Ofcom raps ITV documentary funded by Home Office

ITV has been censured by the media regulator for airing a documentary series on policing without making it clear that it was fully funded by the Home Office.

Ofcom said that although there was no evidence that the Home Office had influenced the content of Beat: Life On The Street, the sponsorship agreement was not transparent enough to viewers.

The series, made by independent production company Twofour, was broadcast on ITV1 in November 2006, with a second run commissioned for February 2007.

The observational documentaries followed the work of police community support officers in Oxford and Lancashire, dealing with disputes between neighbours, unruly teenagers and school bullies.

Last August, the Sunday Telegraph revealed that the Home Office had spent £1.2m over three years sponsoring factual programmes for PR purposes.

This included a total of £800,000 in funding for the two series of Beat: Life On The Street. After the Sunday Telegraph story, two readers complained to Ofcom that this amounted to “propaganda”.

Another government-funded documentary, looking at the work of the UK Border Agency, aired on Sky One in September – produced by Steadfast TV and made with £400,000 of Home Office money.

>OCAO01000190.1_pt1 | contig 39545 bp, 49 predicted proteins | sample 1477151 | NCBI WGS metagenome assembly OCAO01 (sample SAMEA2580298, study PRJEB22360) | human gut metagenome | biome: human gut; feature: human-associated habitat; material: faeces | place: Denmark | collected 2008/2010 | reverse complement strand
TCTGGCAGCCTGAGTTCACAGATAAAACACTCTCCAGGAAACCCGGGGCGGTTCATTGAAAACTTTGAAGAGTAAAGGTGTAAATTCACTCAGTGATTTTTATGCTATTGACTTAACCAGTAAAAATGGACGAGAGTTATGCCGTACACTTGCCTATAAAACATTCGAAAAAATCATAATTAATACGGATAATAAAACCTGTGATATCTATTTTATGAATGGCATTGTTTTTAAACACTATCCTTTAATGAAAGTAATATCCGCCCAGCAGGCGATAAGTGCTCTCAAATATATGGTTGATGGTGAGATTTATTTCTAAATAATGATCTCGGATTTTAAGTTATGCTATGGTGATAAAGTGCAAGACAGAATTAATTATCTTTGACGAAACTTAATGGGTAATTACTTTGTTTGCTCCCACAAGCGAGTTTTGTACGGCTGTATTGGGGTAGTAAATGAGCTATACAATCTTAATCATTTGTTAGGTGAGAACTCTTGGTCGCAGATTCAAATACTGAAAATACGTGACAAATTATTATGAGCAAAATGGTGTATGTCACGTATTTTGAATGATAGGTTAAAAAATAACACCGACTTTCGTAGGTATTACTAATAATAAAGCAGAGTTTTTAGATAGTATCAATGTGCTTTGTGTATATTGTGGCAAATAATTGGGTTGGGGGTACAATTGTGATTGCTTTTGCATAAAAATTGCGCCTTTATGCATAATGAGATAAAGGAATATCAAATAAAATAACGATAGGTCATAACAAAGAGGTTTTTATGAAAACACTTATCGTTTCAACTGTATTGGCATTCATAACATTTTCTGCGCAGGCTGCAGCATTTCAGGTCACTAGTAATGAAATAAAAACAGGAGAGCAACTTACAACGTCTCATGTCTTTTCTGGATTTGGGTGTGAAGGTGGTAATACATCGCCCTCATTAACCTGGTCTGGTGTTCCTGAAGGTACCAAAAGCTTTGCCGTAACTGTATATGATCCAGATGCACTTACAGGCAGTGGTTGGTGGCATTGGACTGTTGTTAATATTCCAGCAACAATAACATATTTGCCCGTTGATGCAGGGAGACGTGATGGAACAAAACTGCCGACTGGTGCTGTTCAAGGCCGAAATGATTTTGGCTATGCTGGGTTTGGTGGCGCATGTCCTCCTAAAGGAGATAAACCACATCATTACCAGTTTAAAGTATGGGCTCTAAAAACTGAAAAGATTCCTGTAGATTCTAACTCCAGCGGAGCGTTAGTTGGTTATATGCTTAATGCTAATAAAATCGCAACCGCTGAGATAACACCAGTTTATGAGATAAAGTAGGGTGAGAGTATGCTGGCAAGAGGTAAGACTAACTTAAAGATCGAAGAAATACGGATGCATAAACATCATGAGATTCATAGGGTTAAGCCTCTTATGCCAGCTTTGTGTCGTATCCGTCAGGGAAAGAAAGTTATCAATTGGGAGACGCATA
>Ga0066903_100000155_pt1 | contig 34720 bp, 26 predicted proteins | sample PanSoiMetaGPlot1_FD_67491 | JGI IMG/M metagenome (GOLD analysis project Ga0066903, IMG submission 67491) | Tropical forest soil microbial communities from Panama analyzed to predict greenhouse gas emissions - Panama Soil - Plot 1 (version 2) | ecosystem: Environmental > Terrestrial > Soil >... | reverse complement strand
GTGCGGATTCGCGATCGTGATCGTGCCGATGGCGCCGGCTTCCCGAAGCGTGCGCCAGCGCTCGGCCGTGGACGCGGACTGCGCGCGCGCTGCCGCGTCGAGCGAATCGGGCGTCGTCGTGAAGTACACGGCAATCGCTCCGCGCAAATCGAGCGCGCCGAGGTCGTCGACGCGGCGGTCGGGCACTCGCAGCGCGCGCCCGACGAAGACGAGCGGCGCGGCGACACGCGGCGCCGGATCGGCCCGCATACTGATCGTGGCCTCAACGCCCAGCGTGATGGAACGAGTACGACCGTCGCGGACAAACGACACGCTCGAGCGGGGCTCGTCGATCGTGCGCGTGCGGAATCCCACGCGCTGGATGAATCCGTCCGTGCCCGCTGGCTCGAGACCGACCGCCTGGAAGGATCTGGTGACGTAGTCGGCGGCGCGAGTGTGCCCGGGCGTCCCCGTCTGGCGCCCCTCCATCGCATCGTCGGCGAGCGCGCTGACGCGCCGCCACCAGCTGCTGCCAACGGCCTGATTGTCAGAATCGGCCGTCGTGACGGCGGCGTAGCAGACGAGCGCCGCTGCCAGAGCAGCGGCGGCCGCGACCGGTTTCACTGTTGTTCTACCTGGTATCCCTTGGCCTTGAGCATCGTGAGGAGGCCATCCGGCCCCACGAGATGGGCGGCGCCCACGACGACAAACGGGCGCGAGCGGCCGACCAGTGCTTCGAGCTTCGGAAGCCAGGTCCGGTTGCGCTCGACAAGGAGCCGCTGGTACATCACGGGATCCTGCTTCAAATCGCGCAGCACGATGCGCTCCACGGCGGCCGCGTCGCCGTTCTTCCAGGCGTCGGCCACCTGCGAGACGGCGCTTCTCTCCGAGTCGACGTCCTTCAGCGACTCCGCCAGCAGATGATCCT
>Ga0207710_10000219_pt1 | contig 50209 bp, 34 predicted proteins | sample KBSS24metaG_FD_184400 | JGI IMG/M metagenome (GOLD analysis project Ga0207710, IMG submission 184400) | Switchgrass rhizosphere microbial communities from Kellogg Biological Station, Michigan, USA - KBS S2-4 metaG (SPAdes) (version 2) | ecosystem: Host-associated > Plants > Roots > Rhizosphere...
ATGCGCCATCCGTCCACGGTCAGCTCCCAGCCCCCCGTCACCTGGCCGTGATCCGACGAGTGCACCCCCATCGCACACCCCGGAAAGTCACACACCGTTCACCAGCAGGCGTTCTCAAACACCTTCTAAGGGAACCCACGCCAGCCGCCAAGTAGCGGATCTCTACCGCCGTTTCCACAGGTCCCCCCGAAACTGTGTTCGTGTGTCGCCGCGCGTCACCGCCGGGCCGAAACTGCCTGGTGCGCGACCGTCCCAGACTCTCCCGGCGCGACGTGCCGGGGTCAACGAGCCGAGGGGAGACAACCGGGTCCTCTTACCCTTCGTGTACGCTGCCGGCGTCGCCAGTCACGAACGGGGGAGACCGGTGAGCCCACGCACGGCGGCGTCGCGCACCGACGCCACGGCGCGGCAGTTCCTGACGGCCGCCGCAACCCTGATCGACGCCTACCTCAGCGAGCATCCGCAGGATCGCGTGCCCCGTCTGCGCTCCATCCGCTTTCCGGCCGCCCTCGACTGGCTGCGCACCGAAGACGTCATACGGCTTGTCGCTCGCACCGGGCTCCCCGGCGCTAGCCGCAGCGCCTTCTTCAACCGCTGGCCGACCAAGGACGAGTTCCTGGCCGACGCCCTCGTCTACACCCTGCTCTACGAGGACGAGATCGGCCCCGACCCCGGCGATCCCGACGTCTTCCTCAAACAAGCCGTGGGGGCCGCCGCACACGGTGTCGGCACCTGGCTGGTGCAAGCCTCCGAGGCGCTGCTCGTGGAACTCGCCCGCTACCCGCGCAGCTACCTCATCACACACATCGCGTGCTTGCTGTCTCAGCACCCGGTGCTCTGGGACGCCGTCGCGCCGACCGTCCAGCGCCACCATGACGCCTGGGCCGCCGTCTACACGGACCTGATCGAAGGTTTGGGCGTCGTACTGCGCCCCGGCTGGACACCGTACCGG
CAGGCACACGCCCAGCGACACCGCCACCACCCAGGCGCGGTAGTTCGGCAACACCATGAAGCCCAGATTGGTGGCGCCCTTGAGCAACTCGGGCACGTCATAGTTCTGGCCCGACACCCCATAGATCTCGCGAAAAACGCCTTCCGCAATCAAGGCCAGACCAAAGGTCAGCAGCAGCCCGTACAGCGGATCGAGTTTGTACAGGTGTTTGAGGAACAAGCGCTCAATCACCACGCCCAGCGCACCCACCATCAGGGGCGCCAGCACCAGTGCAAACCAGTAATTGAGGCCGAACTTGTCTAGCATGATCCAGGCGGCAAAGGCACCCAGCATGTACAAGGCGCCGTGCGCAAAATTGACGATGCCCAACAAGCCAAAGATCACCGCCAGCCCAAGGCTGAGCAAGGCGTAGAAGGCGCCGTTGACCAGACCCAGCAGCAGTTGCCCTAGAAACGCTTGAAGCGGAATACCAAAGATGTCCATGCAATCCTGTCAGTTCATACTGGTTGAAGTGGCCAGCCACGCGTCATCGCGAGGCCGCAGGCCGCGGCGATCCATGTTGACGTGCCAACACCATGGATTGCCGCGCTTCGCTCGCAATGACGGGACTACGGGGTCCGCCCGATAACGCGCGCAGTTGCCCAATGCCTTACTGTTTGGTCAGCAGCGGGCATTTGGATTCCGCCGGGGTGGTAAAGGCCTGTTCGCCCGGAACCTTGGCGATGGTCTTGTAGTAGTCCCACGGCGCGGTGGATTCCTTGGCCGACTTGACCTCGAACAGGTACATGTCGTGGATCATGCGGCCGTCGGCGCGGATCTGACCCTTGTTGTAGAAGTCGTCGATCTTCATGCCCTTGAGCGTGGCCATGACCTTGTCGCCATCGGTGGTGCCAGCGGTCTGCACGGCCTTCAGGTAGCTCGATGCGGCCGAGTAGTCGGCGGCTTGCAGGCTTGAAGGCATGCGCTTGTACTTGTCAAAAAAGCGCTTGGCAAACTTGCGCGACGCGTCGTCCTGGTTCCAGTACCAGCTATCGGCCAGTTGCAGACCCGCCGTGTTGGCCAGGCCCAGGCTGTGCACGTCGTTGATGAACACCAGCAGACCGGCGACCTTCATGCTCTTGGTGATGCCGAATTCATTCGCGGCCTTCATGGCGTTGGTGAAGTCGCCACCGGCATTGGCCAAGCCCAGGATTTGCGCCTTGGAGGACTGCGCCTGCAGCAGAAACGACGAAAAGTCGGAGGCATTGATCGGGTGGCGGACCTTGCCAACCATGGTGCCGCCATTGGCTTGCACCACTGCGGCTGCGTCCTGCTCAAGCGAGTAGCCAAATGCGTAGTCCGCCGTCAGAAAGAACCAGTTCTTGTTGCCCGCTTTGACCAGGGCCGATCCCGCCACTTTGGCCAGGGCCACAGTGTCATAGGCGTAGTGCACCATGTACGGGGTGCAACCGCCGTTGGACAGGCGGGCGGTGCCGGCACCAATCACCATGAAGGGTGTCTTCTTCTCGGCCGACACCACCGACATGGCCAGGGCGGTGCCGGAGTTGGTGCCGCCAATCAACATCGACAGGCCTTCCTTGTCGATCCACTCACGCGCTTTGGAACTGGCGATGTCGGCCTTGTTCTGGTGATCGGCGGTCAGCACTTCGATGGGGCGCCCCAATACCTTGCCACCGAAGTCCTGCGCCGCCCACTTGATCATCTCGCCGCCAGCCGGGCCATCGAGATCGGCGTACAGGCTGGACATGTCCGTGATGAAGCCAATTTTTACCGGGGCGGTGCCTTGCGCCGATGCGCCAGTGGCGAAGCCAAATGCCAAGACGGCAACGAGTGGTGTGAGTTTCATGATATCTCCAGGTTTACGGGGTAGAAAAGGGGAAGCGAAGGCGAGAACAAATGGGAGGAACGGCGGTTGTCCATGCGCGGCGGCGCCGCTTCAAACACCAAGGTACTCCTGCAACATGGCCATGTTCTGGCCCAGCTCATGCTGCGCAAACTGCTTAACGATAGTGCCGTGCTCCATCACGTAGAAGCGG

The Home Office said it became involved with Beat: Life On The Street because it wanted to “improve public awareness” of PCSOs.

Channel TV, the ITV franchisee on the Isle of Man that handled the compliance procedure for the series, said the producers kept “complete editorial independence” throughout its making.

But Ofcom concluded that although there had been no editorial interference, the programme did not make it clear enough to viewers that the show was government-funded.

It said a small logo appeared during the end credits for “a brief period” – and the sponsorship agreement “was not transparent”.

“Ofcom judged that the Home Office’s role and relationship with the series, as its sponsor, was not made sufficiently clear,” the regulator ruled.

“The sponsorship arrangement was unsuitable because of the Home Office’s involvement with, and interest in, the PCSO service.”

While there is nothing stopping a Government department from sponsoring a television programme, they are governed by a strict set of guidelines by the media regulator designed to ensure editorial and advertising are not confused.

Although the Sunday Telegraph report last August named a number of other programmes that had received government money in recent years, Ofcom confirmed today that it was not investigating any other cases relating to advertiser-funded documentaries.

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